We have more and more inquiries about the automation of business interactions and processes with intelligent technologies. Today’s tech landscape offers a wide range of services to implement such requirements, so I would like to highlight some introductory thoughts around bots I came across recently.
In the field of intelligent technologies, we see three main levels of engagement:
Bots are often seen as chat robots which simulate human conversation on websites and inside apps. A chatbot will typically communicate with a real person – even though there may also be scenarios where two chatbots can communicate with each other. The great thing about bots is that, once installed, they require minimal support from IT but only business user engagement to ensure the bot is up-to-date in its domain. Microsoft serves the area with their Azure based bot service and a set of advanced cognitive services.
Robotic process automation (RPA) on the other hand emulates human interactions with systems as business applications or databases and the likes. Quite similar to an Excel macro, it includes the ability to follow rule-based decisions, copy, paste or exchange data between systems to automate routine and manual tasks with precision and speed. RPA does typically not have self-learning capabilities. A pioneer in that space is the UK based blue prism software company.
And last but certainly not least, artificial intelligence (AI) consists of algorithms which can sense, comprehend, act and learn with large datasets. AI technology can combine and analyze data with large data sets to deliver outcomes and carry out tasks more efficiently than humans and with higher and more trustworthy precision. Also, it’s in the nature of AI to provide self-learning capabilities. During the last years, Microsoft has fundamentally invested into cloud based AI solutions to increase business productivity.
How Chatbots Work
In general, bots allow users or customers to either complete commands / transactions or find information through clicks, conversations or messaging. While we often see bots with an external customer facing focus (like customer support or request / provide product information), there are also many internal employee-oriented scenarios (Help-Desk or Human Resources) where bots can really offer a significant added value. It’s important to keep in mind that bots do not continuously learn on their own like for example machine learning but require human input to update and increase accuracy. Indeed, bots can call cognitive services (like Speech, Language or Vision) to increase their quality and relevance.
So essentially a chatbot…
- …is UI based and communicates with a customer or employee in natural language through messaging or speech
- …has API’s that allows the bot to call services or to integrate with apps to deliver the outcomes to the user (finding information, scheduling a meeting, …)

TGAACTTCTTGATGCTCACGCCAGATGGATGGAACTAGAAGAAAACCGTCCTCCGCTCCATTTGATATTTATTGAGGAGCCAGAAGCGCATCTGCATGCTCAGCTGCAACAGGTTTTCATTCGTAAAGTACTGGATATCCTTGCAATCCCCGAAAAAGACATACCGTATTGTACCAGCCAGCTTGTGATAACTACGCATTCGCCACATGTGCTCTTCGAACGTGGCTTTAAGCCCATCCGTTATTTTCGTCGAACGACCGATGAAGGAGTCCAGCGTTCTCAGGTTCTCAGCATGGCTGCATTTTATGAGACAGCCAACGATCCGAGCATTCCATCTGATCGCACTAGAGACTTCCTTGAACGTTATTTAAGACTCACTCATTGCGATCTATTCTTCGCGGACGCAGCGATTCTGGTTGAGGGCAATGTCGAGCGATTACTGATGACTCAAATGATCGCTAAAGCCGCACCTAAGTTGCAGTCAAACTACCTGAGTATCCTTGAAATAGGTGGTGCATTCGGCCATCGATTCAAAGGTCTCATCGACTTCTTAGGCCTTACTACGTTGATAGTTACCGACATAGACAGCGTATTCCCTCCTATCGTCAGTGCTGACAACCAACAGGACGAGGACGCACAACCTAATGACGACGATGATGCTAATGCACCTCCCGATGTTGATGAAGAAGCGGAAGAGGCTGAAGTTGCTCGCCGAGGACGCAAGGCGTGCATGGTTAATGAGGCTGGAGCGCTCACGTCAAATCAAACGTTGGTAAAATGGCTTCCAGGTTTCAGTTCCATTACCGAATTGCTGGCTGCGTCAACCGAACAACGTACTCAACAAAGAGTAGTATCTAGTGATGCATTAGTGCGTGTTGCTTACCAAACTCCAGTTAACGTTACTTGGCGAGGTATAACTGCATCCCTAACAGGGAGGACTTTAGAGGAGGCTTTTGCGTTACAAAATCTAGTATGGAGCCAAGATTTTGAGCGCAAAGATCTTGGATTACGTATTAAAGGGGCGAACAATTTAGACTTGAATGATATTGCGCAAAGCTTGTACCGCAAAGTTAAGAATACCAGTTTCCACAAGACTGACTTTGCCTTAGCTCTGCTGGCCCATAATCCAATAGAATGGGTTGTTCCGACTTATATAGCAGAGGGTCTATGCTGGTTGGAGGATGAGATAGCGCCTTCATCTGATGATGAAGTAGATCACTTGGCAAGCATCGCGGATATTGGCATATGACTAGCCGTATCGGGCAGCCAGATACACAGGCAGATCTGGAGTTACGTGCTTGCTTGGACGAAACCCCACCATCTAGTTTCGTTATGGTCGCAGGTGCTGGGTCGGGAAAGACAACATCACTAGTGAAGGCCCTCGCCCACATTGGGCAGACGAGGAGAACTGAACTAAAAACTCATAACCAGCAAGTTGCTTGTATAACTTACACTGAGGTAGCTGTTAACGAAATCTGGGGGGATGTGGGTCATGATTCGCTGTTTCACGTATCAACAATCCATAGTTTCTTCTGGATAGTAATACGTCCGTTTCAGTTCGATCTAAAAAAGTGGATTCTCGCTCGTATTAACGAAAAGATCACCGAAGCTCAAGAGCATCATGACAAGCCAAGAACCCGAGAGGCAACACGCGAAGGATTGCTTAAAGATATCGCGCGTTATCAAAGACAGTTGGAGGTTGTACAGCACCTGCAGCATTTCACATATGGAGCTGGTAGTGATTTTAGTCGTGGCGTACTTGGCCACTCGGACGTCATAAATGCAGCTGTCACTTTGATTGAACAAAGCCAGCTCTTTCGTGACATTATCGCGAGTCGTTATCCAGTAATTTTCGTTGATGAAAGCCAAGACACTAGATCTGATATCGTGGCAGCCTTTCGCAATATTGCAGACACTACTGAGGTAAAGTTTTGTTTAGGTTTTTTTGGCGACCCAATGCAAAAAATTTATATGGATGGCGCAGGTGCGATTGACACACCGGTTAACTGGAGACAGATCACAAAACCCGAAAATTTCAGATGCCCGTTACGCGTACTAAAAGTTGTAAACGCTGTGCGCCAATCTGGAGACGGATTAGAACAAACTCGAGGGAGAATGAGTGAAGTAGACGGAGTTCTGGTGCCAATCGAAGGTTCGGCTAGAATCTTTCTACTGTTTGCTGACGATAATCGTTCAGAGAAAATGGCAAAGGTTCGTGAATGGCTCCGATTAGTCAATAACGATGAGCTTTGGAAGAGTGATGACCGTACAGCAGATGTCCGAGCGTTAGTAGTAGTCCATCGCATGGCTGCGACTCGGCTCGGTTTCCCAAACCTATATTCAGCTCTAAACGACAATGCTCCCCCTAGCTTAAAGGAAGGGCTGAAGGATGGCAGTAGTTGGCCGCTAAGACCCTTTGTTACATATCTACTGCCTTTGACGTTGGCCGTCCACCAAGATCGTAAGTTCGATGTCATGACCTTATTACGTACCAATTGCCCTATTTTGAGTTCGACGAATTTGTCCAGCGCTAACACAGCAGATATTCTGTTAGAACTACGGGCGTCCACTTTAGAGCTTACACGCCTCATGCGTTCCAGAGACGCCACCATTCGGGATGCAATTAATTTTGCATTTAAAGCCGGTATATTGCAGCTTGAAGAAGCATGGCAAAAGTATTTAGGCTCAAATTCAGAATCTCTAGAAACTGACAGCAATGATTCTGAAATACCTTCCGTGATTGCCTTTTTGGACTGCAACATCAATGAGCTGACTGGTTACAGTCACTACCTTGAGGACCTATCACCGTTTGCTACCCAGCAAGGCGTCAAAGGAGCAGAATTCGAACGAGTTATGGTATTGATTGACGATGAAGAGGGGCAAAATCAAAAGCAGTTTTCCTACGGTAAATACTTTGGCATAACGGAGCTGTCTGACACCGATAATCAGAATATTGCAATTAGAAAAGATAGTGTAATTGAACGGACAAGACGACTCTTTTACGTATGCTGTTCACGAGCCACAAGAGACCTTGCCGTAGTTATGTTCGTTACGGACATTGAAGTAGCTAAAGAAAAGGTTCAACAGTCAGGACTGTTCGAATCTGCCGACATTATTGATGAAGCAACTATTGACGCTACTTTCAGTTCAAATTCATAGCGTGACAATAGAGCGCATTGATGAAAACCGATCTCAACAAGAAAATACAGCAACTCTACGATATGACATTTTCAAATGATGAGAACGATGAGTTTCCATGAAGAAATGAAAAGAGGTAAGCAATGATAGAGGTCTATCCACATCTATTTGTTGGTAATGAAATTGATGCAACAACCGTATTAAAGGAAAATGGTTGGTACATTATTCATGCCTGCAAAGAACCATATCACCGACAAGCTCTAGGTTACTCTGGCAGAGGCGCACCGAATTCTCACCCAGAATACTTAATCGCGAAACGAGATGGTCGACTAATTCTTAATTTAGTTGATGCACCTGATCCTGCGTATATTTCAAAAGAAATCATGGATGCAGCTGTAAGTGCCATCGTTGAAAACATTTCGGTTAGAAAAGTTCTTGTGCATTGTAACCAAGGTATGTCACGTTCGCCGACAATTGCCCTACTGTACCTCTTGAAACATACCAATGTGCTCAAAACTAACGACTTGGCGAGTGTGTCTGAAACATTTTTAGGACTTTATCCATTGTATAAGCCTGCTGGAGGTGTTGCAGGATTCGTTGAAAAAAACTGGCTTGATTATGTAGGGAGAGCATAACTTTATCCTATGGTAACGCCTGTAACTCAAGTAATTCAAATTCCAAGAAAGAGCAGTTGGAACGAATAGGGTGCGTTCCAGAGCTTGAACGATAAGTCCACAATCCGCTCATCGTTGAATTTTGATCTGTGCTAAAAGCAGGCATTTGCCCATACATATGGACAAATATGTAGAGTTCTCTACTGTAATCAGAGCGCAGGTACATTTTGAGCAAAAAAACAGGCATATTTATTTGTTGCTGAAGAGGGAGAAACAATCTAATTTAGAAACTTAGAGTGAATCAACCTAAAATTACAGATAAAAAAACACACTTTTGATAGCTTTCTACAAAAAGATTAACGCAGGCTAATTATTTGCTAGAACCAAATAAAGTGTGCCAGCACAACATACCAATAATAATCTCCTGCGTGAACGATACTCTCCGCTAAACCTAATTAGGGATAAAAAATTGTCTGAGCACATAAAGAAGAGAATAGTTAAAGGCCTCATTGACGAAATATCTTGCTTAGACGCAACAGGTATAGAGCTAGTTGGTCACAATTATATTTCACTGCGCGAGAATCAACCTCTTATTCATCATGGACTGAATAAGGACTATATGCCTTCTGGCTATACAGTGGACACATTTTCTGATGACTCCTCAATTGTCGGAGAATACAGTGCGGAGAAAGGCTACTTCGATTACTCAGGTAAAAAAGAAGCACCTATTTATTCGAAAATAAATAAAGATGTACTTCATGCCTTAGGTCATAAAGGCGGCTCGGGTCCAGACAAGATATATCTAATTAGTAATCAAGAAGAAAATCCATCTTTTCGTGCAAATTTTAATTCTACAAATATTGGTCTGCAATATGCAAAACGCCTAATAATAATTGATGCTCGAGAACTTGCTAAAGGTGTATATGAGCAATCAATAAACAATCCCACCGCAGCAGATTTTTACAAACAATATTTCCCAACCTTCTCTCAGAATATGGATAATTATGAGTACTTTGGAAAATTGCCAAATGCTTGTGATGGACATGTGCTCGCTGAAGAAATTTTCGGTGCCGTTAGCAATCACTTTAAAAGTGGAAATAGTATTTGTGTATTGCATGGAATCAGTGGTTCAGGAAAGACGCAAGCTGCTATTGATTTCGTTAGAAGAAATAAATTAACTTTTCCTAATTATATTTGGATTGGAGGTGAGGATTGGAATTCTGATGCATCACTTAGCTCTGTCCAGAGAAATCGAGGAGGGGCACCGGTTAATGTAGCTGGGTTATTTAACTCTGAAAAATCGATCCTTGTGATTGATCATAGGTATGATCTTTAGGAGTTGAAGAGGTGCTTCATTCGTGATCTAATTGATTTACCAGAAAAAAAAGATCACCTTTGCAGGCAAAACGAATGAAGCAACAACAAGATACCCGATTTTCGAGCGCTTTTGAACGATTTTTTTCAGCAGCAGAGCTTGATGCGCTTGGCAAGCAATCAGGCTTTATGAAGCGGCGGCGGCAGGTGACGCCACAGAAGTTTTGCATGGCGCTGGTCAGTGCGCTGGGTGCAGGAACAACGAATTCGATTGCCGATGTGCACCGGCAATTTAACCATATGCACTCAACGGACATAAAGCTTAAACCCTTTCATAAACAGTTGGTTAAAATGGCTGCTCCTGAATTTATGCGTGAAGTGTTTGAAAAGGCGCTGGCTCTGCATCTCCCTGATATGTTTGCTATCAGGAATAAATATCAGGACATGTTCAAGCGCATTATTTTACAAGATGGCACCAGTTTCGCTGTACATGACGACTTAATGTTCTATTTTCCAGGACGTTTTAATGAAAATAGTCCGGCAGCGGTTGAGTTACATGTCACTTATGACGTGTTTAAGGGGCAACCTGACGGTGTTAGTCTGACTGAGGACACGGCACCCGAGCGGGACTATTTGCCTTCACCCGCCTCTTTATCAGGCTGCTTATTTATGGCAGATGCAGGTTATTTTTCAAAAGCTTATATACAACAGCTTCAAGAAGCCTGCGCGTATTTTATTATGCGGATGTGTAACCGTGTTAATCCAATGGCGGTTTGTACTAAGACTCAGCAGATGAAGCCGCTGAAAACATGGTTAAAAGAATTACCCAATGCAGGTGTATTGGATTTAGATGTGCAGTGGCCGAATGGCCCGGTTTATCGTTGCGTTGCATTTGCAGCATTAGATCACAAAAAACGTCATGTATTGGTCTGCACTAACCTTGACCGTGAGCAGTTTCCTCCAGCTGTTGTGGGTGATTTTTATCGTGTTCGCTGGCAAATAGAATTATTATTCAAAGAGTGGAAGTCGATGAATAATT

- …maps key phrases and words to answers in the backend. Accuracy is increased through manual updates and feedback (“was this chat session useful? – “yes” or “no” or “did you have to be routed to second level support”?)
Make your Bot intelligent
To extend the characteristics listed above, Microsoft offers a comprehensive suite of cognitive services based on the Azure cloud platform to be integrated into the bot architecture. Microsoft itself calls it a “democratization of AI” as with the cloud based deployment model, this kind of technology becomes available to basically everyone.
One capability I would like to highlight here in particular is the Language Understanding service (called LUIS) which is machine learning-based and allows to build natural language understanding into apps and bots. It is helping customers to improve the way their chatbots understand language contextuality, so that their bots can communicate in natural language. There is a great light control demo on the Azure website to further illustrate this.
Beside LUIS there are other categories to improve your bot experience and make it smarter:
- Vision – identify and analyze content within images and videos
A possible example for image recognition would be a support bot in which the customer can upload a photo of a defective item for diagnostic purposes and the bot recognizes which product and which defect is present based on predefined patterns.
- Speech – integration of speech processing capabilities
This area offers a lot of starting points. For example, speech to text can be used to have meeting minutes entered the CRM via speech while sitting in the car, or the other way around if something is in text form and this is reproduced via speech. It`s also possible to use real-time translation within a bot environment, e.g. if different support languages are to be offered without dedicated teams being available for all languages.
- Language – understand the meaning of unstructured text
Text analytics recognizes key phrases and different languages from the text and can use them later in the bot-based conversation. Content Moderator on the other hand provides machine-assisted content moderation for images, text and videos to detect offensive or unwanted content within a conversation.
- Knowledge – integrate knowledge resources into apps and services
QnA Maker allows to extract information into a FAQ environment based on your existing content and also allows to train your bot to improve the answer quality of the service.
- Search – build search enabled apps and services
Bing based Web / Image / Video / News / Visual web-scale, ad-free search engine to enable your apps and services
One final thought
The dissemination of intelligent assistants and natural language processing also brings an ethical dimension to the discussion: as a customer, do I want to talk to a bot? And how do I feel if I don`t know that it`s a bot but later I find out? There is an interesting article from IBM around this discussion, worth a read.